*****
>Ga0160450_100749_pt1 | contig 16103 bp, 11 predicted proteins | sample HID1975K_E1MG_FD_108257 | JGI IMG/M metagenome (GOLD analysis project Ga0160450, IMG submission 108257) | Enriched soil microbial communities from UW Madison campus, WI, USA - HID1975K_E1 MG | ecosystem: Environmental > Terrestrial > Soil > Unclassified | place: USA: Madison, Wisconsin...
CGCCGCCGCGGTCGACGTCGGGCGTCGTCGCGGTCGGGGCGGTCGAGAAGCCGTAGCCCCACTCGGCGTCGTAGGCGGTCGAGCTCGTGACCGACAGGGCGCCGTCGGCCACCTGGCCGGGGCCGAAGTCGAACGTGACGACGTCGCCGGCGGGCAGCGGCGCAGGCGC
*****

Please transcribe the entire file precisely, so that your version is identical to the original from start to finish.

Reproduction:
>Ga0160450_100749_pt1 | contig 16103 bp, 11 predicted proteins | sample HID1975K_E1MG_FD_108257 | JGI IMG/M metagenome (GOLD analysis project Ga0160450, IMG submission 108257) | Enriched soil microbial communities from UW Madison campus, WI, USA - HID1975K_E1 MG | ecosystem: Environmental > Terrestrial > Soil > Unclassified | place: USA: Madison, Wisconsin...
CGCCGCCGCGGTCGACGTCGGGCGTCGTCGCGGTCGGGGCGGTCGAGAAGCCGTAGCCCCACTCGGCGTCGTAGGCGGTCGAGCTCGTGACCGACAGGGCGCCGTCGGCCACCTGGCCGGGGCCGAAGTCGAACGTGACGACGTCGCCGGCGGGCAGCGGCGCAGGCGC